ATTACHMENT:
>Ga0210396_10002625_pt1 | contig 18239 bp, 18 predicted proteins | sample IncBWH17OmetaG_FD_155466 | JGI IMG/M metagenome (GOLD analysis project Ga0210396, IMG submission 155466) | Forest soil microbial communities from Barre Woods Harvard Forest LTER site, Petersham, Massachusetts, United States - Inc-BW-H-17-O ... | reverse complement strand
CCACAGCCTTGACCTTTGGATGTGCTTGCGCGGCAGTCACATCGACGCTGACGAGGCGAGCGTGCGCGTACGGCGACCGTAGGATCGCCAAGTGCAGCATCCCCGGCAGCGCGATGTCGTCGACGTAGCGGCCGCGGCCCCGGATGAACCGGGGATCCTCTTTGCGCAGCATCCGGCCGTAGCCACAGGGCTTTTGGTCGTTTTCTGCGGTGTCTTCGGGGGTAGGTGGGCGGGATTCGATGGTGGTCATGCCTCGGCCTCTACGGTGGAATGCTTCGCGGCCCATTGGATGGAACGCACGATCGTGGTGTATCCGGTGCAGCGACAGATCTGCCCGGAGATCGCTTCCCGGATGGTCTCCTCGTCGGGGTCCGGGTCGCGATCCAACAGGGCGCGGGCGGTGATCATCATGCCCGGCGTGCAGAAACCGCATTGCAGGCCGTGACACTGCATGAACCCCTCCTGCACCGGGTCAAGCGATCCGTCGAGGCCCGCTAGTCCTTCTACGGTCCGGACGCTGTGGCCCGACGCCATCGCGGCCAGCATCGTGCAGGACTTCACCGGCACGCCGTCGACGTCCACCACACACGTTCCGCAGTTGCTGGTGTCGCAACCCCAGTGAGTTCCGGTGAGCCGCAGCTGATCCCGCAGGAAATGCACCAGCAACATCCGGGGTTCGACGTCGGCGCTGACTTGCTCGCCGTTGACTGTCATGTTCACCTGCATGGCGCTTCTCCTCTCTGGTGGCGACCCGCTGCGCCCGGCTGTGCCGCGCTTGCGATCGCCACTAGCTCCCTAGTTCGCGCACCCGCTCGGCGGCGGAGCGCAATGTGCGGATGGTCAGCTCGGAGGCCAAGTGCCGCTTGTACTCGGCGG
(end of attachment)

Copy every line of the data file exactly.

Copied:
>Ga0210396_10002625_pt1 | contig 18239 bp, 18 predicted proteins | sample IncBWH17OmetaG_FD_155466 | JGI IMG/M metagenome (GOLD analysis project Ga0210396, IMG submission 155466) | Forest soil microbial communities from Barre Woods Harvard Forest LTER site, Petersham, Massachusetts, United States - Inc-BW-H-17-O ... | reverse complement strand
CCACAGCCTTGACCTTTGGATGTGCTTGCGCGGCAGTCACATCGACGCTGACGAGGCGAGCGTGCGCGTACGGCGACCGTAGGATCGCCAAGTGCAGCATCCCCGGCAGCGCGATGTCGTCGACGTAGCGGCCGCGGCCCCGGATGAACCGGGGATCCTCTTTGCGCAGCATCCGGCCGTAGCCACAGGGCTTTTGGTCGTTTTCTGCGGTGTCTTCGGGGGTAGGTGGGCGGGATTCGATGGTGGTCATGCCTCGGCCTCTACGGTGGAATGCTTCGCGGCCCATTGGATGGAACGCACGATCGTGGTGTATCCGGTGCAGCGACAGATCTGCCCGGAGATCGCTTCCCGGATGGTCTCCTCGTCGGGGTCCGGGTCGCGATCCAACAGGGCGCGGGCGGTGATCATCATGCCCGGCGTGCAGAAACCGCATTGCAGGCCGTGACACTGCATGAACCCCTCCTGCACCGGGTCAAGCGATCCGTCGAGGCCCGCTAGTCCTTCTACGGTCCGGACGCTGTGGCCCGACGCCATCGCGGCCAGCATCGTGCAGGACTTCACCGGCACGCCGTCGACGTCCACCACACACGTTCCGCAGTTGCTGGTGTCGCAACCCCAGTGAGTTCCGGTGAGCCGCAGCTGATCCCGCAGGAAATGCACCAGCAACATCCGGGGTTCGACGTCGGCGCTGACTTGCTCGCCGTTGACTGTCATGTTCACCTGCATGGCGCTTCTCCTCTCTGGTGGCGACCCGCTGCGCCCGGCTGTGCCGCGCTTGCGATCGCCACTAGCTCCCTAGTTCGCGCACCCGCTCGGCGGCGGAGCGCAATGTGCGGATGGTCAGCTCGGAGGCCAAGTGCCGCTTGTACTCGGCGG